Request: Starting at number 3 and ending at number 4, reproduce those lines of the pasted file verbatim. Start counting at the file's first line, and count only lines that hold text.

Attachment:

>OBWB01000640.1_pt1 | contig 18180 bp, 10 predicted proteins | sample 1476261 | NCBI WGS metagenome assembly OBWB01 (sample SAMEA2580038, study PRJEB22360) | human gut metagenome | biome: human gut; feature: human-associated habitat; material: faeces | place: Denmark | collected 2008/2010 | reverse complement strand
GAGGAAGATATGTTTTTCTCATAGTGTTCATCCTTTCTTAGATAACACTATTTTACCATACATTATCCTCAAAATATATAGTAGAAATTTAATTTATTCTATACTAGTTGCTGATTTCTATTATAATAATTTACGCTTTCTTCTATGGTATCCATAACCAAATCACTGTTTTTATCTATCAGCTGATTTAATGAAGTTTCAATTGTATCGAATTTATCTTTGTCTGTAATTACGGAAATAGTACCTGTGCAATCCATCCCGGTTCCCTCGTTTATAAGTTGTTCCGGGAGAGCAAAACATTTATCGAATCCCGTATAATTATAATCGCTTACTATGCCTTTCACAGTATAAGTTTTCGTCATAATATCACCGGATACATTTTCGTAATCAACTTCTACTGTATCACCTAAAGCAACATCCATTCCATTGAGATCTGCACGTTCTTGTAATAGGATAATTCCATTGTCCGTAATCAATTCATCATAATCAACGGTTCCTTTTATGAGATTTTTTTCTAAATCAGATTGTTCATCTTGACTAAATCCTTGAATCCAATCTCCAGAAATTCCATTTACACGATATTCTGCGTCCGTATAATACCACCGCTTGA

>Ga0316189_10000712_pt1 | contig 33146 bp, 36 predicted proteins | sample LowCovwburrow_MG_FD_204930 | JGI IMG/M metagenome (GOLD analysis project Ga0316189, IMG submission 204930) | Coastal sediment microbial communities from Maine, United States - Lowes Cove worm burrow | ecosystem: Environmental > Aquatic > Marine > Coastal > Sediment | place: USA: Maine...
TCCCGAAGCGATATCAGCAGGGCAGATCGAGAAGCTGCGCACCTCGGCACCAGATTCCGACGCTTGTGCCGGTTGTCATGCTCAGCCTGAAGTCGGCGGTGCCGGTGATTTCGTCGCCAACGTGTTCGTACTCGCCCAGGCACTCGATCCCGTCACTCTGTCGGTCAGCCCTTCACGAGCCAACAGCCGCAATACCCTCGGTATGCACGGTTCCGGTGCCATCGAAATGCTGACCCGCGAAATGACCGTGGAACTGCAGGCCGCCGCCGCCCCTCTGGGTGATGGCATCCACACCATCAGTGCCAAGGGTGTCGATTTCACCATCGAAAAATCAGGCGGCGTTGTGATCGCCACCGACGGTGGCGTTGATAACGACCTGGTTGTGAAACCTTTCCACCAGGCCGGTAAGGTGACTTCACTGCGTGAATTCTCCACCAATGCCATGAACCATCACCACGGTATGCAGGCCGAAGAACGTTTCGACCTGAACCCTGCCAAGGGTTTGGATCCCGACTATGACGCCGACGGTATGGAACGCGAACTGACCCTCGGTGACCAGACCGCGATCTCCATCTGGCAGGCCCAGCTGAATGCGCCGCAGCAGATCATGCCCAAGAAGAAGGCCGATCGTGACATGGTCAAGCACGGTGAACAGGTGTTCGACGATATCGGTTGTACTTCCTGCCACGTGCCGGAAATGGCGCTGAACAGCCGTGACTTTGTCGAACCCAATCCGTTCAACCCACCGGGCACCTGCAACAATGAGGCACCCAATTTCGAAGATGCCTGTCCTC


>Ga0316189_10000712_pt1 | contig 33146 bp, 36 predicted proteins | sample LowCovwburrow_MG_FD_204930 | JGI IMG/M metagenome (GOLD analysis project Ga0316189, IMG submission 204930) | Coastal sediment microbial communities from Maine, United States - Lowes Cove worm burrow | ecosystem: Environmental > Aquatic > Marine > Coastal > Sediment | place: USA: Maine...
TCCCGAAGCGATATCAGCAGGGCAGATCGAGAAGCTGCGCACCTCGGCACCAGATTCCGACGCTTGTGCCGGTTGTCATGCTCAGCCTGAAGTCGGCGGTGCCGGTGATTTCGTCGCCAACGTGTTCGTACTCGCCCAGGCACTCGATCCCGTCACTCTGTCGGTCAGCCCTTCACGAGCCAACAGCCGCAATACCCTCGGTATGCACGGTTCCGGTGCCATCGAAATGCTGACCCGCGAAATGACCGTGGAACTGCAGGCCGCCGCCGCCCCTCTGGGTGATGGCATCCACACCATCAGTGCCAAGGGTGTCGATTTCACCATCGAAAAATCAGGCGGCGTTGTGATCGCCACCGACGGTGGCGTTGATAACGACCTGGTTGTGAAACCTTTCCACCAGGCCGGTAAGGTGACTTCACTGCGTGAATTCTCCACCAATGCCATGAACCATCACCACGGTATGCAGGCCGAAGAACGTTTCGACCTGAACCCTGCCAAGGGTTTGGATCCCGACTATGACGCCGACGGTATGGAACGCGAACTGACCCTCGGTGACCAGACCGCGATCTCCATCTGGCAGGCCCAGCTGAATGCGCCGCAGCAGATCATGCCCAAGAAGAAGGCCGATCGTGACATGGTCAAGCACGGTGAACAGGTGTTCGACGATATCGGTTGTACTTCCTGCCACGTGCCGGAAATGGCGCTGAACAGCCGTGACTTTGTCGAACCCAATCCGTTCAACCCACCGGGCACCTGCAACAATGAGGCACCCAATTTCGAAGATGCCTGTCCTC